United States Office Space Rental Rates 2020

The United States office market is characterized by its wide range of properties, ranging from affordable shared spaces to expensive trophy offices in some of the world’s most desirable business locations. In mid-2020, average gross rates for offices nationwide stood at $35 per square foot with the priciest offices located in New York and California. Within these states, the sub-markets commanding the highest rates are:

  •   New York: Midtown Manhattan at $87 per square foot, specifically in Chelsea, the Plaza District, and Gramercy Park.
  •   California: The Shoreline/Mountain View area, in which prices reach $130 per square foot, followed by Santa Monica and the SoMa district of San Francisco.

Average asking rates in other prime office markets are as follows:

  •   Seattle: $70 per square foot, higher in Lake Union and the CBD.
  •   Washington DC: $55 per square foot.
  •   Cambridge and Boston: $40 and $80 per square foot, respectively.
  •   Los Angeles: Averaging $45 per square foot.
  •   Chicago: Exceeding $40 per square foot in the West Loop.
  •   Raleigh-Durham: $35 per square foot for CBD properties.

Rental Rate Trends over the Years

The health of the US office market is linked to macro-economic trends. Until Q1 2020, the national economy had experienced its longest expansion period in history. This sustained prices in the most buoyant office markets, which for many years were New York and California.

Going back to the early 2010s, average rates nationwide were just over $20 per square foot, so price trends have been clearly upwards for almost a decade. At the same time, take up volumes increased consistently, particularly in cities with strong tech, utilities, and creative industries, which heightened demand and drove rates up.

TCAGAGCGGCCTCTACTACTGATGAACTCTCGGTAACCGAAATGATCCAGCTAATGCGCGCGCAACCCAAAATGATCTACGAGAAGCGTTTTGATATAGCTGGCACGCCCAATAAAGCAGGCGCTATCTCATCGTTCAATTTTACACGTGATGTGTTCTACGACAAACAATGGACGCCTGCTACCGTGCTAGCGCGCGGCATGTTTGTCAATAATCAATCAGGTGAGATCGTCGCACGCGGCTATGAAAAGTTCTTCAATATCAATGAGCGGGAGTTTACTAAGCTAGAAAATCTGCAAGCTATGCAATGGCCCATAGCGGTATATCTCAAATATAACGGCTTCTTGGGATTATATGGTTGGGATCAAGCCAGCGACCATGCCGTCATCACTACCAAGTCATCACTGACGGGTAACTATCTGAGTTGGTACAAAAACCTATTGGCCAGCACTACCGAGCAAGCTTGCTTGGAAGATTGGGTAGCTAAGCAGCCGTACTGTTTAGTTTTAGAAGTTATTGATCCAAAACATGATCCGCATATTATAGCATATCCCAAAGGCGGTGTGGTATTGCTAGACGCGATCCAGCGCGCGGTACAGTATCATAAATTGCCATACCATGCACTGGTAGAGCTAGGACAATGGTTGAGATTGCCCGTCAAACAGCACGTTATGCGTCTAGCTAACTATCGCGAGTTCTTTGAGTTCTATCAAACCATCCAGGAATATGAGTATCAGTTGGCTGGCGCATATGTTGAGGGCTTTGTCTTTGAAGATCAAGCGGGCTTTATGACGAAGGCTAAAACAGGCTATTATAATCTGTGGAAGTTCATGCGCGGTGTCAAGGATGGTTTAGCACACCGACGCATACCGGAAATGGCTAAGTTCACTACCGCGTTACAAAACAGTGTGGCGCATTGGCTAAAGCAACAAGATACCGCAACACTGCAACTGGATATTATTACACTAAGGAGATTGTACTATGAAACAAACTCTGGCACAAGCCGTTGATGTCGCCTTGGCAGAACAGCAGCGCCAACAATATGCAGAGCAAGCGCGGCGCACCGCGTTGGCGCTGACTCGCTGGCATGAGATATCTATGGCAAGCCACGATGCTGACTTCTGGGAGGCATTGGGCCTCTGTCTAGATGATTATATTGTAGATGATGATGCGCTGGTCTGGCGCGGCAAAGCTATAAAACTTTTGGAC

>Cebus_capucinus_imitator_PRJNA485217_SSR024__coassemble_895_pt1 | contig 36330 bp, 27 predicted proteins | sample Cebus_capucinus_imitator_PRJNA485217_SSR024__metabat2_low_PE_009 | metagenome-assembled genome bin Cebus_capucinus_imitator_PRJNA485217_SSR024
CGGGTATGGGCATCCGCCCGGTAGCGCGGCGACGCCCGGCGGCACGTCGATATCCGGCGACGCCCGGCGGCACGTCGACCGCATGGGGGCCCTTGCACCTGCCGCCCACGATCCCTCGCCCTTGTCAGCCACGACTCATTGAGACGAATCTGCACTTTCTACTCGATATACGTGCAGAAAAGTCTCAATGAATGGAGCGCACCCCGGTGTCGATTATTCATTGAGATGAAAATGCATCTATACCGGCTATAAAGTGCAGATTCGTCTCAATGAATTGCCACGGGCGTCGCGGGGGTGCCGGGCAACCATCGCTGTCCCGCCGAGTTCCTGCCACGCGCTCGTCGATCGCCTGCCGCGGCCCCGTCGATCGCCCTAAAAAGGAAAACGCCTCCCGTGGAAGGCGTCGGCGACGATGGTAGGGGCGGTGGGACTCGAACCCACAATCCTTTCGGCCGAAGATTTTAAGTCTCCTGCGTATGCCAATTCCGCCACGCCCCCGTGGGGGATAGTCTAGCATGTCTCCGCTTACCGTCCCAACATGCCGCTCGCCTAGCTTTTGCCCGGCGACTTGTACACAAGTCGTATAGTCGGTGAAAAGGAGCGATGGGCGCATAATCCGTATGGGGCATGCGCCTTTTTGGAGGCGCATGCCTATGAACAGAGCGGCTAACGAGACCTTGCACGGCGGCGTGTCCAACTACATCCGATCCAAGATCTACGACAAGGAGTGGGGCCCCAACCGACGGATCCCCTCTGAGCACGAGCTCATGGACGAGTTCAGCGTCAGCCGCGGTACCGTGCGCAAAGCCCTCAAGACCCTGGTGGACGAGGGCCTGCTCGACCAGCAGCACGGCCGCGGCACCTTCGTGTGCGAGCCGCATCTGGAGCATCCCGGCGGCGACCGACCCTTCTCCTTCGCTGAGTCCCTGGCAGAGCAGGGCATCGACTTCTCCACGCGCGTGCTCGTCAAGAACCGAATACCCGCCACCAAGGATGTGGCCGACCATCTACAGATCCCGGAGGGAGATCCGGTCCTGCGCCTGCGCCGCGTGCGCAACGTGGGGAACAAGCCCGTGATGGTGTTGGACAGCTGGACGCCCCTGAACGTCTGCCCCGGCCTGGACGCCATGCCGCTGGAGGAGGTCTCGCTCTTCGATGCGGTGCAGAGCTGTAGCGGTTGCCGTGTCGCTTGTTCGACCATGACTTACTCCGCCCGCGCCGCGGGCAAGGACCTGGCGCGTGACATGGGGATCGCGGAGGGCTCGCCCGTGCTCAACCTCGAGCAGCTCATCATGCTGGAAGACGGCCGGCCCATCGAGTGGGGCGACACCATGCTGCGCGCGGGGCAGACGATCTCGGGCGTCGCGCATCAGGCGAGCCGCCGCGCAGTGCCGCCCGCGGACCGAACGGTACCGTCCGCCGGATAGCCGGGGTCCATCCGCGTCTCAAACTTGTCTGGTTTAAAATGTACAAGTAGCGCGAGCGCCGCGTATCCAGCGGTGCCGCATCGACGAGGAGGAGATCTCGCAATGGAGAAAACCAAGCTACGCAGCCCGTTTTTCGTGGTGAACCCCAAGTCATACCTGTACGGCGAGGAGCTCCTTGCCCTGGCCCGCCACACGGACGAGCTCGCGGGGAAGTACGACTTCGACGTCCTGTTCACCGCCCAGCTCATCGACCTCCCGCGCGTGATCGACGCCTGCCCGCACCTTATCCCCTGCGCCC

Impact of COVID-19 on Rental Rates

The most obvious effect of COVID-19 has been the surge in vacancy rates and declining take up levels, which so far has only had a moderate impact on rental rates. However, some markets are more resilient than others. For example, North Carolina’s Triangle saw rates increase in comparison to 2019, mainly due to the strength of the life sciences sector.

Prices in Boston followed the same path, with only Class B office rates experiencing a minimal decline. In Washington D.C., the strength of government and other essential sectors meant that the local office market had an extra layer of insulation against the generalized economic slowdown. Additionally, prices held steady in Los Angeles due to the weight of the entertainment sector and the increasing demand for media and streaming services in the face of the pandemic.

On the other hand, some traditionally strong sub-markets that had grown steadily for over a decade faced a downturn due to the pandemic. This is the case of Dallas-Forth Worth and Austin, in which office asking rates are expected to decline sharply and tumble well below the average of the previous 10-years.

Looking Ahead

In most office markets rents are holding steady, however, the full impact of disruption is likely to become evident in the coming quarters. The most immediate effect could be an increase in rent-free concessions designed to maintain leases set to expire soon or to attract new tenants.

Short and mid-term forecasts contemplate a scenario where growing amounts of vacant space materialize into losses and could damage fundamentals. This is likely to happen between Q4 2020 and Q3 2021. It is also expected that a permanent shift to remote work will knock down rental rates, resulting in them not returning to pre-pandemic levels until 2025.